Among the «strategic» investors that stimulate an introduction of ESG on a global scale, one can distinguish such structures as BlackRock, State Street Global Advisors, PIMCO, Nomura Asset Management and many others. In addition, many international financial institutions, such as the European Bank for Reconstruction and Development, the European Investment Bank and the International Finance Corporation, actively focus on the targeted accounting of ESG. There is a growing number of investors where whole teams of specialists are involved in ESG issues.
Global market participants are increasingly giving preference to companies that are attentive to the analysis and minimization of environmental risks, implement a socially responsible business model, and have strong corporate governance. ESG integration makes business more predictable and sustainable for regulators, lenders, rating agencies and investors, also due to additional requirements and information assessment filters.
Large capital providers interested in better disclosure of material ESG information by companies are purposefully making them relevant requirements, thereby motivating corporate players to make changes. These institutional impact investors benefit from massive, diversified portfolios that are not tied to the performance or success of any one sector – they use it to their advantage by encouraging global change through market and company-specific influence.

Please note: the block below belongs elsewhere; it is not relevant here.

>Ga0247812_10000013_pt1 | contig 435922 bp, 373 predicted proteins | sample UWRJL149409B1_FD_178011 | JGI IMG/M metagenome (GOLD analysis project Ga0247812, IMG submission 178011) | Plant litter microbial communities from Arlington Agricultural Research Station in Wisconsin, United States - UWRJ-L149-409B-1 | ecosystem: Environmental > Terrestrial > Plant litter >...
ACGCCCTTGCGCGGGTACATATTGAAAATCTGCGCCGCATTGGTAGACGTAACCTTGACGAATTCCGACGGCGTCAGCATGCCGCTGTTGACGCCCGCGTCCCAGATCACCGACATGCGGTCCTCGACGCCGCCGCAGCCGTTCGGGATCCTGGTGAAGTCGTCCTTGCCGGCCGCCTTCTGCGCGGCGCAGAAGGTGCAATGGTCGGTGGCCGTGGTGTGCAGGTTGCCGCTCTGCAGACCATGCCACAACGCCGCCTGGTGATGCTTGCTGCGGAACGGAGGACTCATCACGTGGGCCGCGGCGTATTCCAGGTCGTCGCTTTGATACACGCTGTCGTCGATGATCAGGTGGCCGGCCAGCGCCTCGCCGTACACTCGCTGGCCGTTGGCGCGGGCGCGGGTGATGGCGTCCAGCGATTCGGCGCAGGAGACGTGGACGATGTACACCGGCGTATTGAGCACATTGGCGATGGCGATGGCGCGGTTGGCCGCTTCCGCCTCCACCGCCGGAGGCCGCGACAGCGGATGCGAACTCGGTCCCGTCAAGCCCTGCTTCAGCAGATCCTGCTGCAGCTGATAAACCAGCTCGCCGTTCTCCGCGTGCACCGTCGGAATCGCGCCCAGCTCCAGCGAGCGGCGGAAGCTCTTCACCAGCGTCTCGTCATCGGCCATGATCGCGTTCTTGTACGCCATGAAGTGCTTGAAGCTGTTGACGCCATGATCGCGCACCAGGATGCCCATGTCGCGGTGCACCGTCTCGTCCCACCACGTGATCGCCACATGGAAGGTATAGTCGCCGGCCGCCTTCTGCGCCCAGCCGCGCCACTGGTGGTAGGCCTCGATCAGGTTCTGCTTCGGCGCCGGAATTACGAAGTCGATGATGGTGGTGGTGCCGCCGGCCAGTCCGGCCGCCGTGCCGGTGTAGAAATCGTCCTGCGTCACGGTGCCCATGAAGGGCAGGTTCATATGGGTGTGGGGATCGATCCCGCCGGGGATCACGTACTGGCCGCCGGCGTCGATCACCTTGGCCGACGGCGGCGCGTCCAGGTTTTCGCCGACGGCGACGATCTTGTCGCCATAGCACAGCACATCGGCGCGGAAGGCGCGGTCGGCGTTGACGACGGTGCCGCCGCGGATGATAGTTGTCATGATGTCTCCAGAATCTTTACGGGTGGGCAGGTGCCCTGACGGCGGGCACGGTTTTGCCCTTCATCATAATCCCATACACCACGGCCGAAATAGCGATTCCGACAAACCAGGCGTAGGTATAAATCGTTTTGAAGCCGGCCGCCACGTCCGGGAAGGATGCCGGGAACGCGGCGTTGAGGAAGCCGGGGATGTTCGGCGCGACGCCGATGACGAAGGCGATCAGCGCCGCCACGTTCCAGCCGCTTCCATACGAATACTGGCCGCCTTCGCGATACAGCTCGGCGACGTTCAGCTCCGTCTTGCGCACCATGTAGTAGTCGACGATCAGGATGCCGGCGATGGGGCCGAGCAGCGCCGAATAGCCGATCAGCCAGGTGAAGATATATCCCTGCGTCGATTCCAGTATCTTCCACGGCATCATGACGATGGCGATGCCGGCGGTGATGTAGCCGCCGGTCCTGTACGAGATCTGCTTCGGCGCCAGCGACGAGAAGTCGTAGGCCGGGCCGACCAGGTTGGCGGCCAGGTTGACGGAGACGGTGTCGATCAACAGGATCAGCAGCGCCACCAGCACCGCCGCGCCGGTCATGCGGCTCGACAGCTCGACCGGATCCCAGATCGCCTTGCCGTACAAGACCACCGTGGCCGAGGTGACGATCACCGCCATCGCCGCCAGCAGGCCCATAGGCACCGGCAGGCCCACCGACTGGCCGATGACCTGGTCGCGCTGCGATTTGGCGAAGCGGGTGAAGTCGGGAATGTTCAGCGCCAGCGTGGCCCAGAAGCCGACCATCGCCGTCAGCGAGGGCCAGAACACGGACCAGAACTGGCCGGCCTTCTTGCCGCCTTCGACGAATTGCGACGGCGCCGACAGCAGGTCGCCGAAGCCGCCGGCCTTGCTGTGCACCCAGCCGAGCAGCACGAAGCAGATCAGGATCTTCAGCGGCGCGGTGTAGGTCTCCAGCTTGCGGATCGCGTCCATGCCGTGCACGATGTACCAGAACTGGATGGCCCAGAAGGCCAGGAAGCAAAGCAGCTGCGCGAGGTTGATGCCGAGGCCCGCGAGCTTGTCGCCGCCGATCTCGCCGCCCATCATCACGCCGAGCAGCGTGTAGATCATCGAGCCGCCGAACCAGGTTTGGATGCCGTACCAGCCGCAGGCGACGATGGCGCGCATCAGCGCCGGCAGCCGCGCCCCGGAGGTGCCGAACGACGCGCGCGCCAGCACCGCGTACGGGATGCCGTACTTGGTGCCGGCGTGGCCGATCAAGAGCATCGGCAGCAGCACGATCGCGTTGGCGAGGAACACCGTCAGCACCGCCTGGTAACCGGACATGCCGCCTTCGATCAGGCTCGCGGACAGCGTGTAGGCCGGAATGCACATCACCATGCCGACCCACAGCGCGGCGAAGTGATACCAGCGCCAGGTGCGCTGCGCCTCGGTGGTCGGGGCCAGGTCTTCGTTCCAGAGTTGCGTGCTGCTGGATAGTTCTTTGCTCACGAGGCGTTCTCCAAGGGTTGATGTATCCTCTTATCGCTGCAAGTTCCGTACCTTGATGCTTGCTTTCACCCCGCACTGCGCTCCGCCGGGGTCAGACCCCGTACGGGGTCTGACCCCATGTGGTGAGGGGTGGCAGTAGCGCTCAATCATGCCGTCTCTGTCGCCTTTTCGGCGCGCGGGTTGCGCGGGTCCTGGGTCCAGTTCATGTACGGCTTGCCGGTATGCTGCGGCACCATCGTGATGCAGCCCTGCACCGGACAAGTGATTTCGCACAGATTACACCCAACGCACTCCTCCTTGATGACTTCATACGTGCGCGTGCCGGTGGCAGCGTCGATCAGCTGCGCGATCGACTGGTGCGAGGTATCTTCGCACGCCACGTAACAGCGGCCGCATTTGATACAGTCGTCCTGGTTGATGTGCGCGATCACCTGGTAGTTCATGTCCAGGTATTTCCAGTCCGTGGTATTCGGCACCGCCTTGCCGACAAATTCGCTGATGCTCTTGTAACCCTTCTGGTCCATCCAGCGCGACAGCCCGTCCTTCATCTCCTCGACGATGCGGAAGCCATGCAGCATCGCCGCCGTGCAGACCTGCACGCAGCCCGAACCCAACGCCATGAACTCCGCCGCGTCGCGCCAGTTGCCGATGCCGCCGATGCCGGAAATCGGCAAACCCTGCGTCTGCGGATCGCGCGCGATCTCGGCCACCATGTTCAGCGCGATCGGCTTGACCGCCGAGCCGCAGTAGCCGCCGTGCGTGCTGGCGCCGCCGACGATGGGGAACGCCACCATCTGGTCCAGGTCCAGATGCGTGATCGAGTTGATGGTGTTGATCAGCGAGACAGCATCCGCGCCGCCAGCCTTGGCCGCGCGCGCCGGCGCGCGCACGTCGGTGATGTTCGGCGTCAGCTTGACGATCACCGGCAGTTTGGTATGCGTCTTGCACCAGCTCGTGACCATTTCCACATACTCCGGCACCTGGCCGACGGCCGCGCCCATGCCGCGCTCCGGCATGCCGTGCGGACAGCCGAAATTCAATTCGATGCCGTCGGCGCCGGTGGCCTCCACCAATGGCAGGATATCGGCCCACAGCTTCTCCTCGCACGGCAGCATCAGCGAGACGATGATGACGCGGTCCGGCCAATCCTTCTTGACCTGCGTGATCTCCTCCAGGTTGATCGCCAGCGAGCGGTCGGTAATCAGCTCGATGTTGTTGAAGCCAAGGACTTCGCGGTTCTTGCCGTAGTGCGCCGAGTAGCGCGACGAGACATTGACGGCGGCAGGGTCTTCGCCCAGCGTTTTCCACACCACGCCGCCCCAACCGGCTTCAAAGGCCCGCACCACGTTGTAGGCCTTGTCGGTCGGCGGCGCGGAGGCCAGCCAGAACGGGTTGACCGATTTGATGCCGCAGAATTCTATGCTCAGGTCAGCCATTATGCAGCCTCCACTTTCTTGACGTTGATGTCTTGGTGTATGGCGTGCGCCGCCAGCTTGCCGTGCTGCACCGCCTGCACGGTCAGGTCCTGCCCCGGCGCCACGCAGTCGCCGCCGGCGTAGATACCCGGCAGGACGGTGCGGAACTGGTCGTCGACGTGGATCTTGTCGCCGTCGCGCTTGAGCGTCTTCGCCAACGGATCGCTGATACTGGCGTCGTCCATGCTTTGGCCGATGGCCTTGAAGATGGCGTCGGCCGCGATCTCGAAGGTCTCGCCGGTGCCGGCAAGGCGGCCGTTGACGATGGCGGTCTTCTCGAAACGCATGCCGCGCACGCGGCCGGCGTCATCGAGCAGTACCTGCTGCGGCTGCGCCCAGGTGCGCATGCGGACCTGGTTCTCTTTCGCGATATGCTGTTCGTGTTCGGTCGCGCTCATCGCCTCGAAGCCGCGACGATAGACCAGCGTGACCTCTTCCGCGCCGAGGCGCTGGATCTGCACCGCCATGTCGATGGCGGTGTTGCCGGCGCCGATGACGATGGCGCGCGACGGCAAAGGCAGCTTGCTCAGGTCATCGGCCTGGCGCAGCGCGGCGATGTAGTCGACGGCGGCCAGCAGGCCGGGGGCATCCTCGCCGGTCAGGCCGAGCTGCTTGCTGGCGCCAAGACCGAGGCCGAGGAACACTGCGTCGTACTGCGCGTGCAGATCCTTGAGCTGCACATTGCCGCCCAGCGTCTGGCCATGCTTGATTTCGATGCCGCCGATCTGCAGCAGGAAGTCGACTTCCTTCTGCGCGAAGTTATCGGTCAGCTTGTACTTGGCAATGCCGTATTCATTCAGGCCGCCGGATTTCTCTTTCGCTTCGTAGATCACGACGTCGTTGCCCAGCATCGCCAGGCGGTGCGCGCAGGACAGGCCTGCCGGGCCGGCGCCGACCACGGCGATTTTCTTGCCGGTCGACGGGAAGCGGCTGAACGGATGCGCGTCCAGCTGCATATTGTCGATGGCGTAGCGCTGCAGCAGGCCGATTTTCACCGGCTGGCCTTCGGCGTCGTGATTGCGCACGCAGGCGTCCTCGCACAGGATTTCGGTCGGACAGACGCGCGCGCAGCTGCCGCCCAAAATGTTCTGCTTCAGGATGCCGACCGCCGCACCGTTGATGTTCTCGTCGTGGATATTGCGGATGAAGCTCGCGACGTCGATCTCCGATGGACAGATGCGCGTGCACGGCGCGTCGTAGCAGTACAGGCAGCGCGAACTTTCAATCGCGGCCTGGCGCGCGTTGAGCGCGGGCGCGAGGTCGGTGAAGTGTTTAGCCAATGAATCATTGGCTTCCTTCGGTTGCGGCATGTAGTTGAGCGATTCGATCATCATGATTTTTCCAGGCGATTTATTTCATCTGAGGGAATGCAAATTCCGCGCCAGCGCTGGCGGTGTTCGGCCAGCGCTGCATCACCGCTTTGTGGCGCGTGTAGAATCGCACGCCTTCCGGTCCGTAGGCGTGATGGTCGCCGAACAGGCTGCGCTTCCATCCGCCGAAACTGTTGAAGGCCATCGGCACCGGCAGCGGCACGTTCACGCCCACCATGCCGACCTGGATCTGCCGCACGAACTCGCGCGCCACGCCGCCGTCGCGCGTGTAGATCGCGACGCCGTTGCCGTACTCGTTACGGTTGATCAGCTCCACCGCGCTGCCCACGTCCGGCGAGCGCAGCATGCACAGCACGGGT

Thus, the need to switch to ESG does not act as some kind of directive initiative « from on high», coming, for example, from governments (many countries still pay insufficient attention to ESG, including at the regulatory level) but is a consequence of rapid and cardinal changes in the «ideology» of the global market itself.
Therefore, the leaders in implementing ESG practices and promoting the concept of responsible investment are mainly public companies that are listed on stock exchanges and depend on the ideological approaches of their investors. There has been a significant increase in interest, including among companies in the energy and oil and gas industries, in the disclosure of qualitative and quantitative information about the opportunities and risks associated with climate change and social agenda. However, the lingering gap between political statements and current legislation often requires corporate players to make an independent decision about choosing a degree of their immersion in the area under consideration and incorporation of the ESG principles into their business model.